Just how important is Social Security? According to the Social Security Administration (SSA), better than 6 in 10 seniors are currently reliant on their benefits to make up at least half of their monthly income. A recent poll from Gallup also found that more than 8 in 10 pre-retirees will rely, to some degree, on Social Security income during retirement. In short, without Social Security, we'd probably have tens of millions of seniors struggling to pay their bills during their golden years.
Unfortunately, the program that more than 60 million people currently rely on for a monthly payment is in long-term trouble. Because of two notable demographic shifts -- the ongoing retirement of baby boomers and lengthening life expectancies -- Social Security will be paying out more than it receives in revenue annually by 2020, according to the Social Security Board of Trustees. By 2034, the trustees' report estimates that the Social Security Trust's more than $2.8 trillion in spare cash will be all gone, leading to what could be a necessary 21% across-the-board benefits cut to sustain payouts for future generations.
Lawmakers on Capitol Hill, and most seniors for that matter, are well aware of the Social Security cliff that lies ahead, yet no solution has been agreed upon in Washington as to how best to fix America's most important social program. However, that hasn't stopped lawmakers from introducing new legislation.
A new Republican bill aims to transform Social Security
Just last month, Rep. Sam Johnson (R-Tx.), chairman of the Ways and Means Subcommittee on Social Security, introduced the Social Security Reform Act of 2016. Johnson's legislation would seek to implement more than a half-dozen major overhauls that would purportedly "save Social Security."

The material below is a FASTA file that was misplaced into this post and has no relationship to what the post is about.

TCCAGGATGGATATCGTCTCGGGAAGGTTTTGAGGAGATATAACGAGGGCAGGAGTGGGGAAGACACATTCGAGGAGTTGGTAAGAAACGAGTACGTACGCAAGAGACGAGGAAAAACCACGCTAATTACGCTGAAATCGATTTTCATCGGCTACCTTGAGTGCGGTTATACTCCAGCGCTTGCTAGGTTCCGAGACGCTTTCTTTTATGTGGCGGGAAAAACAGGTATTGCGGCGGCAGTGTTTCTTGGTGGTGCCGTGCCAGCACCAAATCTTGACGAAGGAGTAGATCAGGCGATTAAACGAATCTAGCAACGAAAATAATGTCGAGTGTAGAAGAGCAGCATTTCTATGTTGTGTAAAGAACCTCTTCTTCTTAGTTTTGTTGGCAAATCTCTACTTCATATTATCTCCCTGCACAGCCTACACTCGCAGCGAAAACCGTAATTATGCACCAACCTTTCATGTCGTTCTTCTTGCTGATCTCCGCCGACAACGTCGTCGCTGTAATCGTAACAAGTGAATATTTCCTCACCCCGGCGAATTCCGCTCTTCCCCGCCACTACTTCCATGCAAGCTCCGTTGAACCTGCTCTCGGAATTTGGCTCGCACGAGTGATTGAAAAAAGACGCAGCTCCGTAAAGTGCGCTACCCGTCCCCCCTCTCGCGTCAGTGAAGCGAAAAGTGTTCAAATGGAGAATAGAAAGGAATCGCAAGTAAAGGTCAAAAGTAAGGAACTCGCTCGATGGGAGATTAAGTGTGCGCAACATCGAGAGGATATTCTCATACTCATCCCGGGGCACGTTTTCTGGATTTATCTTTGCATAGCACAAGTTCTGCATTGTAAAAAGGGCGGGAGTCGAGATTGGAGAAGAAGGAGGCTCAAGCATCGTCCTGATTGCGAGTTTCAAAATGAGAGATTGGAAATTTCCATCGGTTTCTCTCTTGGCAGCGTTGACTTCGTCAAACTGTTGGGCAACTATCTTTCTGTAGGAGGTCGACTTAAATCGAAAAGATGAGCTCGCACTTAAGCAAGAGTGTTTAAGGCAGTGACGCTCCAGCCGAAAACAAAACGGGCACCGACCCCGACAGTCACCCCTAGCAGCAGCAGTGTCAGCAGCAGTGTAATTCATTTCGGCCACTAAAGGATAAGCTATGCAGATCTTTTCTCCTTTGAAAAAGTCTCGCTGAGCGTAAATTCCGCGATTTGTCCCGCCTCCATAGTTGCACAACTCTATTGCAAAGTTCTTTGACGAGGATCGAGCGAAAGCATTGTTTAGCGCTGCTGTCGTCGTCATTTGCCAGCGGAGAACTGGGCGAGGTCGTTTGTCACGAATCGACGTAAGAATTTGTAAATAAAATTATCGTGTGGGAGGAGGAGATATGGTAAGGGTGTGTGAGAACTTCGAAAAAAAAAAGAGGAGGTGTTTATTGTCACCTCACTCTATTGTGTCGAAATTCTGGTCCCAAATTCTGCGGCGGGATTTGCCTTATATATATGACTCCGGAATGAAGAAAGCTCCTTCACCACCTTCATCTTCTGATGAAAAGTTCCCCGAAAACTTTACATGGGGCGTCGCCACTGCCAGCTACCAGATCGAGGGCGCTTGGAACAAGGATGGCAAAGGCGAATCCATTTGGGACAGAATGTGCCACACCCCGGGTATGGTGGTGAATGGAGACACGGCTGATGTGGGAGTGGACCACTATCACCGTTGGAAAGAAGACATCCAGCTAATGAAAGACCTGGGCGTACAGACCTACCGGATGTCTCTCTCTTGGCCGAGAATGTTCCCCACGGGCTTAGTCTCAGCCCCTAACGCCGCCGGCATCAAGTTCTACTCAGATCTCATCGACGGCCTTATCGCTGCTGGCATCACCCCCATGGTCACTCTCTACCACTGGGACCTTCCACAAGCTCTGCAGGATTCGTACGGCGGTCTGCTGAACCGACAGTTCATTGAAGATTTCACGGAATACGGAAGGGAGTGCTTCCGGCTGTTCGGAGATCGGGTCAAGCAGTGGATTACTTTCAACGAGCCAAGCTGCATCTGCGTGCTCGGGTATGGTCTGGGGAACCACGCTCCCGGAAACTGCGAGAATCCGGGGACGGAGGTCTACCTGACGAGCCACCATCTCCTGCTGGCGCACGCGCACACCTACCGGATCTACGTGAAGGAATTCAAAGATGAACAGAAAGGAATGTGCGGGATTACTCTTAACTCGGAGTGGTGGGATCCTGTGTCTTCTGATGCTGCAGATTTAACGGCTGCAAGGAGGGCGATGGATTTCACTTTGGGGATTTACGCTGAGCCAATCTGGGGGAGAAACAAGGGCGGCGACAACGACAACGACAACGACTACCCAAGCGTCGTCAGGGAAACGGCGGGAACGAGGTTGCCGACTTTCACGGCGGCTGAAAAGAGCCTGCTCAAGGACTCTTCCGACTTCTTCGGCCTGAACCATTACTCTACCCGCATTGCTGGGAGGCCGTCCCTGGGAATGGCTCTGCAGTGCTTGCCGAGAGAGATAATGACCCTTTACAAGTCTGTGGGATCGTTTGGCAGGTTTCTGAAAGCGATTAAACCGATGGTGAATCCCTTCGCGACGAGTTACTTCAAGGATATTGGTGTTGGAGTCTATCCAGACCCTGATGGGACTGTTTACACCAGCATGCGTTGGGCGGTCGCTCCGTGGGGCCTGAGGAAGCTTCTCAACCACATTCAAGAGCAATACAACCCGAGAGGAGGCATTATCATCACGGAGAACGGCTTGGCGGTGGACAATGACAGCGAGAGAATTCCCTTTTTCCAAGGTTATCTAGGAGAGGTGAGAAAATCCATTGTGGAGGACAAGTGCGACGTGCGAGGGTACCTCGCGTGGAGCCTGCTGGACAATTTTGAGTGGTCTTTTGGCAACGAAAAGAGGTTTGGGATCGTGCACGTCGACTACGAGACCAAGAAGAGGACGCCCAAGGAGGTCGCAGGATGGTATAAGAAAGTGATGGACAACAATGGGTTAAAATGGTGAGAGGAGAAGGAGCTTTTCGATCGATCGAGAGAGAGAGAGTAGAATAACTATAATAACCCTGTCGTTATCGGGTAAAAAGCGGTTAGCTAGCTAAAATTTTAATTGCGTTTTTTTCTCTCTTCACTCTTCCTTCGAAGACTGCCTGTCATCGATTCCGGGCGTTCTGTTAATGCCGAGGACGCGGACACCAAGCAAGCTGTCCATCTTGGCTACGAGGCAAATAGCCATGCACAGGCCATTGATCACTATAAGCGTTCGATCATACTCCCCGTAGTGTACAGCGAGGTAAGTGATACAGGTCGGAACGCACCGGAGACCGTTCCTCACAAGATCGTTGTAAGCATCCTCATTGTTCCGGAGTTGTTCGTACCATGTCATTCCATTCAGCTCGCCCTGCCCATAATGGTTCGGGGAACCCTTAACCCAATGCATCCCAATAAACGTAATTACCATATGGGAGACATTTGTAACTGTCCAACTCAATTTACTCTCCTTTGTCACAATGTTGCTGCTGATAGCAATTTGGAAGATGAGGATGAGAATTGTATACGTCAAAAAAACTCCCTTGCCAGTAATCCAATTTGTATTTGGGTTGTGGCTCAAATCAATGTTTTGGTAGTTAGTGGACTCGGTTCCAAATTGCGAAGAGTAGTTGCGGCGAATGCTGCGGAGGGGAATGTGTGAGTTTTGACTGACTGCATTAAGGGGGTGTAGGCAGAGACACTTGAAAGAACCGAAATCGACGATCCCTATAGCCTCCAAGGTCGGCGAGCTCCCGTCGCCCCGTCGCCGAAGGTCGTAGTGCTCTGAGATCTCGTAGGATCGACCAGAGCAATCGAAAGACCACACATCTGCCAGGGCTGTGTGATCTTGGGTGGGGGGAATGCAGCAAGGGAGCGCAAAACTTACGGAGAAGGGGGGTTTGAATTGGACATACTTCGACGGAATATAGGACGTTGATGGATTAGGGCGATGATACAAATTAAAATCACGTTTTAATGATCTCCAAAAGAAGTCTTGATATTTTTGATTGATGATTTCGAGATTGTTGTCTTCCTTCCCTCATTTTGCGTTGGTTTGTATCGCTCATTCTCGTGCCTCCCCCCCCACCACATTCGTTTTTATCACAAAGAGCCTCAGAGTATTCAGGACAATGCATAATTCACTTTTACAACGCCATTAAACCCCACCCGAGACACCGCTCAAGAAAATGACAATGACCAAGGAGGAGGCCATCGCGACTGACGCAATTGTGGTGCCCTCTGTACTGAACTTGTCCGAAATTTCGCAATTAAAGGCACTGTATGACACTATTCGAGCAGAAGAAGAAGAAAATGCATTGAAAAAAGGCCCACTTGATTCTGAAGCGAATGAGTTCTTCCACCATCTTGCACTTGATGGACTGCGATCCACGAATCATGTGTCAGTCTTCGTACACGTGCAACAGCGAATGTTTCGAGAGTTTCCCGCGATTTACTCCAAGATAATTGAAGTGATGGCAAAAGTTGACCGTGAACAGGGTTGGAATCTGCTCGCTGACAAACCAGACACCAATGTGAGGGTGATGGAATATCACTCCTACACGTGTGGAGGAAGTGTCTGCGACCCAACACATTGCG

One of the biggest changes would involve raising the retirement age from 67, which is where it'll cap out in 2022, to 69. Republican lawmakers have often favored a retirement age increase since it takes into account increasing life expectancies. Since the mid-1960s, the average American's life expectancy has risen by about nine years.
Second, Johnson's Social Security bill would completely alter how the annual cost-of-living adjustment is calculated. Johnson suggests that abandoning the Consumer Price Index for Urban Wage Earners and Clerical Workers (CPI-W) in favor of the chained CPI would more accurately reflect the inflation that seniors contend with.
It would also completely eliminate the taxation of Social Security benefits by 2054, with phaseouts beginning in 2045. Currently, Social Security beneficiaries earning more than $25,000 annually, and joint filers with more than $32,000 in annual income, are subject to at least half of their benefits being taxed by the federal government. In 2015, 3.4% of the $920.2 billion Social Security brought in during the year came from the taxation of Social Security benefits.
Fourth, the bill would eliminate the retirement earnings test, which applies to people who've chosen to file for benefits before reaching their full retirement age (FRA). In 2017, the SSA can withhold $1 in benefits for every $2 in wages earned above $16,920 if you'll reach FRA after 2017, and $1 in benefits for every $3 in wages earned above $44,880 if you'll hit your FRA in 2017.
Finally, the bill looks to boost benefits for low-income earners who've worked a full complement of years but failed to generate a lot of income during their lifetime.
Republican effort to save Social Security may end in disaster
While it may have a number of intriguing talking points on the surface, Republicans' latest effort to save Social Security could wind up financially crippling, not helping, most seniors.
1. Raising the retirement age punishes everyone